I’ve always loved picking up a great magazine filled with articles on topics that I enjoy or contribute to various things that I’m into. Weather it be some sort of collector / hobby magazine, home design and decor or DJ / music mag, reading stories and seeing pictures often inspired you to dig deeper into the ever evolving realm of what’s out there. One of the things that we’ve noticed is the change in the way that people connect genres of music today versus the late 80’s and 90’s into 2000’s. With even more of an avenue to be exposed to music these days, it seems that less people venture out of what they are into. For us 80’s / 90’s era DJ’s, producers and music lovers who were into Hip Hop, we found ourselves digging for genres outside of that spectrum which contributed to our production or DJ sets while at the same time opened up new listening interests that exposed us to other sounds. Of course we dug into Jazz records by greats like Bob James and Lou Donaldson which in turn led us to deeper records not only within the genre but also into others including library music. Who would’ve guessed that rocking doubles of Rock records like Babe Ruth would help us make our way to heaters like Power of Zeus?
Fast forward to the present and there seems to be a disconnect between listening to multiple genres. Your typical rap fan or new producer isn’t thinking about what song was sampled for that Kanye West or Jay Z album or what made that beat sound like it does. They’re too busy thinking how they can be the next big name producer to be featured on all the blogs without any knowledge or history of musical artists sampled that were used to help build the foundations of the rap genre. There was a time when you went to the club and the DJ played an 80’s R&B or dance classic track and you instantly recognized it and said “oh shit, that’s where (insert producer name) got that sample from. It then made you seek out that song as well as others from their catalog to not only sample from but to listen to. Multiple factors contribute to the disconnect but one of the main reasons is the lack of music publications that did a great job of covering different genres. On one hand you had music magazines like The Source, Wax Poetics, Rap Pages and Big Daddy which would feature various genres, the artists themselves as well as producers and DJ’s who utilized those records. Those magazines would also cover other topics of the culture including graffiti, Blaxploitation and Kung Fu films, video games and whatever was cool within the scene the had a certain aesthetic to it. One the other hand, you had graffiti magazines like On The Go that understood the culture and would feature DJ’s as well as articles on the latest Funk 45’s releases. On the visual production side of things, both On The Go and Graffiti TV produced VHS tapes featuring graffiti with amazing background soundtracks heard with everything from Jazz and Hip Hop to Funk. All of those magazines could go from the importance of David Axelrod and Galt Macdermot to how Steinski was inspired to make the legendary Lessons series after going to clubs uptown and hearing Hip Hop DJ’s string breaks and beats together in the 1980’s.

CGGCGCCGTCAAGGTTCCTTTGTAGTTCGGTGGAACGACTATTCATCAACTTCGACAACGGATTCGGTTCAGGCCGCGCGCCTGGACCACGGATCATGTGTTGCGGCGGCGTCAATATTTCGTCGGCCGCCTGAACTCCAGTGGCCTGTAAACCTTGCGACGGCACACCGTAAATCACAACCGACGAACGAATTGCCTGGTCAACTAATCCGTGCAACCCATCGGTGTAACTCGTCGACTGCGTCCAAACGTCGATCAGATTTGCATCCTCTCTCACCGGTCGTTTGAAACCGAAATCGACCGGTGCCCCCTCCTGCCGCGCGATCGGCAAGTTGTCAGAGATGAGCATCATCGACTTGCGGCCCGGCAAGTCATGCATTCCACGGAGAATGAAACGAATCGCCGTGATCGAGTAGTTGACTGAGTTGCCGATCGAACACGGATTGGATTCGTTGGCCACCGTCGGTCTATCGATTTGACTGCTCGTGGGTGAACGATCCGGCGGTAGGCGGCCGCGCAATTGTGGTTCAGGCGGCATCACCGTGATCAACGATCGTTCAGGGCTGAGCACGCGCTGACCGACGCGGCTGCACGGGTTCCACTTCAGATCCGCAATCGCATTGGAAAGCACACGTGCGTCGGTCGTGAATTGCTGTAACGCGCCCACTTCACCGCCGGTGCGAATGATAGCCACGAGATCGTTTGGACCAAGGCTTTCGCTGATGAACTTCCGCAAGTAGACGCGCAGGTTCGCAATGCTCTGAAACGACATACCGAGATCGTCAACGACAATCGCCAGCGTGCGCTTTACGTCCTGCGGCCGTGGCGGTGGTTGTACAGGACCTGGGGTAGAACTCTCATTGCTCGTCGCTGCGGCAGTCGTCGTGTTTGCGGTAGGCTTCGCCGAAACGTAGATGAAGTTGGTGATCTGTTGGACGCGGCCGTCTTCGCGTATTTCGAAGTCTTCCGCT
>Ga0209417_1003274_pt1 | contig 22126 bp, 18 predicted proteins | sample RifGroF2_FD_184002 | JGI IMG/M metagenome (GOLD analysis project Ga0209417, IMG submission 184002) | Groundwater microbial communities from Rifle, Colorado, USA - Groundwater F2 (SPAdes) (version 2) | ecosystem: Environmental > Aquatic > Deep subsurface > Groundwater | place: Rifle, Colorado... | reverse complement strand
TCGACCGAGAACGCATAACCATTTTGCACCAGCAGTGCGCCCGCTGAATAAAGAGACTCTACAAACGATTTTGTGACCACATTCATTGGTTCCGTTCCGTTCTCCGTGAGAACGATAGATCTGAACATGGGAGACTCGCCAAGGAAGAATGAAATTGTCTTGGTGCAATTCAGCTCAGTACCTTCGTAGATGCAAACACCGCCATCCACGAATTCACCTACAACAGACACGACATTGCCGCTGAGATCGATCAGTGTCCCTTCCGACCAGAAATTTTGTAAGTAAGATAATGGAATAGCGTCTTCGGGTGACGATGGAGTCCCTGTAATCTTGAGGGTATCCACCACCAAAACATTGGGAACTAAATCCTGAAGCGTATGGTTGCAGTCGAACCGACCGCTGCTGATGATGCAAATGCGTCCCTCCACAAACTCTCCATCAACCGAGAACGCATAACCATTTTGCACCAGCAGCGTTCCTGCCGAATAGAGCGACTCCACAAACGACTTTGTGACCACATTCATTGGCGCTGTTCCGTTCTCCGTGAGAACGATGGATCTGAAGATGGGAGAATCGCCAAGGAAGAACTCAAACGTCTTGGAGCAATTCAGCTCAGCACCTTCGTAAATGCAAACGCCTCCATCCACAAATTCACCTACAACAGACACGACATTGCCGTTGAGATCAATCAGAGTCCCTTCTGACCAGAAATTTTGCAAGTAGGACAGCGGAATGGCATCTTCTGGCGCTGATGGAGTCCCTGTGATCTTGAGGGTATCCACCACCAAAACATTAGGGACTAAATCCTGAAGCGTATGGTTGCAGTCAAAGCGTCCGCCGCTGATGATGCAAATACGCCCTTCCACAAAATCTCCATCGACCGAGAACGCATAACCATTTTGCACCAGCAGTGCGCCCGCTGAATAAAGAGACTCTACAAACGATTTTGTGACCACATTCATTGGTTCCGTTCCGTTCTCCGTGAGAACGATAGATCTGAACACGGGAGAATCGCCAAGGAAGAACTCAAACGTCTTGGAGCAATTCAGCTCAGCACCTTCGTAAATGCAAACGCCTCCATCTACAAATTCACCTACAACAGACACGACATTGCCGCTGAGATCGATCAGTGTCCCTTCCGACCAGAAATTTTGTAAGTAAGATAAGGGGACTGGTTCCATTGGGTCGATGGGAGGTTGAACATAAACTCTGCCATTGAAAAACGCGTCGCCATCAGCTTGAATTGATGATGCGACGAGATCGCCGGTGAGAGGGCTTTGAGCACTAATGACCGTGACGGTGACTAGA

The defining factor of why things have fallen the way they have isn’t necessarily that there are no longer the abundance of print publications because sites like Nostalgia King, Flea Market Funk and a handful of others are helping to pick up the slack and spread the knowledge while writers like Philadelphia based John Morrison continues to connect the dots both in written form and now on his WXPN show, Culture Cypher Radio. But ultimately it’s the lack of music lovers who are actual journalists and historians and who can research and write about why a particular recording made an impact or why something refreshing and new needs to be heard. When I think back to all of the articles and interviews that I’ve read in magazines, most were written or conducted by not only music lovers but in fact DJ’s who were skilled with a pen or pocket recorder to capture an interview. In the present day though, there are still a handful of self published magazines that are helping to carry on tradition including Disco Patrick’s Hot Stuff magazine which I’m a writing contributor to (next issue drops in October), Dig Mag, Love Injection, Streetlove Magazine and a few others.
Bonus questions since we’re on the topic, but what happened to DJ’s wanting to write about music, has everyone just become a hoarder of it and a flosser of it on social media instead? That’s a question for another day but in the meantime, keep digging for the music and supporting what music publications still do exist. There might actually be a time when those of us who do the homework for the rest and create these stories will stop doing so and leave a major void in the community.